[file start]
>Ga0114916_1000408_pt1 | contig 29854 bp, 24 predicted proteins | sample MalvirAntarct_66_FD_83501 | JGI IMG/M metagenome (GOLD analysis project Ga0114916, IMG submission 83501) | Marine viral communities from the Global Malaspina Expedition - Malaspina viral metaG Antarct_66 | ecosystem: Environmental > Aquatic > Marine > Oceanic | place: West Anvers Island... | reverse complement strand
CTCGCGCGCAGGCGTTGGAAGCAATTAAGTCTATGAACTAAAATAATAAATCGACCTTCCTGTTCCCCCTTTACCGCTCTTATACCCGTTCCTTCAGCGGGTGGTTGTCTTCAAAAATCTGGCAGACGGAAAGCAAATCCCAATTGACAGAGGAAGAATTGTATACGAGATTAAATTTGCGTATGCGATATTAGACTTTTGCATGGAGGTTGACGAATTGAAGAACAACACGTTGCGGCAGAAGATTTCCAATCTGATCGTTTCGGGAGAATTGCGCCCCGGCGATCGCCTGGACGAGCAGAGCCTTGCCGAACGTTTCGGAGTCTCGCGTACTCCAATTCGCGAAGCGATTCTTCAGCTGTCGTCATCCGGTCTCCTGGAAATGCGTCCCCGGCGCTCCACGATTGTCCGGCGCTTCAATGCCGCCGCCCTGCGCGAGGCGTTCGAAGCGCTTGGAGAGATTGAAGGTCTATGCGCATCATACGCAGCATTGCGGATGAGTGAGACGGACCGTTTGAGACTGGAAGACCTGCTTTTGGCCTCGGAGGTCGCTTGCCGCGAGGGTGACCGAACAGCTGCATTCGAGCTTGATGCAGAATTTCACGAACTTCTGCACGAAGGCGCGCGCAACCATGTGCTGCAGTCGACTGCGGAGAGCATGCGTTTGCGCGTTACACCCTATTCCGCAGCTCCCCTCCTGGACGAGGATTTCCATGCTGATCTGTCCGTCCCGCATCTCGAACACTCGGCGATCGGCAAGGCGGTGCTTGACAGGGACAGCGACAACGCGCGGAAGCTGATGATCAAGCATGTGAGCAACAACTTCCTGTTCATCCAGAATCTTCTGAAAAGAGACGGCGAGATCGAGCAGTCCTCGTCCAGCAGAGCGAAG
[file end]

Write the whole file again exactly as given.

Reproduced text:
>Ga0114916_1000408_pt1 | contig 29854 bp, 24 predicted proteins | sample MalvirAntarct_66_FD_83501 | JGI IMG/M metagenome (GOLD analysis project Ga0114916, IMG submission 83501) | Marine viral communities from the Global Malaspina Expedition - Malaspina viral metaG Antarct_66 | ecosystem: Environmental > Aquatic > Marine > Oceanic | place: West Anvers Island... | reverse complement strand
CTCGCGCGCAGGCGTTGGAAGCAATTAAGTCTATGAACTAAAATAATAAATCGACCTTCCTGTTCCCCCTTTACCGCTCTTATACCCGTTCCTTCAGCGGGTGGTTGTCTTCAAAAATCTGGCAGACGGAAAGCAAATCCCAATTGACAGAGGAAGAATTGTATACGAGATTAAATTTGCGTATGCGATATTAGACTTTTGCATGGAGGTTGACGAATTGAAGAACAACACGTTGCGGCAGAAGATTTCCAATCTGATCGTTTCGGGAGAATTGCGCCCCGGCGATCGCCTGGACGAGCAGAGCCTTGCCGAACGTTTCGGAGTCTCGCGTACTCCAATTCGCGAAGCGATTCTTCAGCTGTCGTCATCCGGTCTCCTGGAAATGCGTCCCCGGCGCTCCACGATTGTCCGGCGCTTCAATGCCGCCGCCCTGCGCGAGGCGTTCGAAGCGCTTGGAGAGATTGAAGGTCTATGCGCATCATACGCAGCATTGCGGATGAGTGAGACGGACCGTTTGAGACTGGAAGACCTGCTTTTGGCCTCGGAGGTCGCTTGCCGCGAGGGTGACCGAACAGCTGCATTCGAGCTTGATGCAGAATTTCACGAACTTCTGCACGAAGGCGCGCGCAACCATGTGCTGCAGTCGACTGCGGAGAGCATGCGTTTGCGCGTTACACCCTATTCCGCAGCTCCCCTCCTGGACGAGGATTTCCATGCTGATCTGTCCGTCCCGCATCTCGAACACTCGGCGATCGGCAAGGCGGTGCTTGACAGGGACAGCGACAACGCGCGGAAGCTGATGATCAAGCATGTGAGCAACAACTTCCTGTTCATCCAGAATCTTCTGAAAAGAGACGGCGAGATCGAGCAGTCCTCGTCCAGCAGAGCGAAG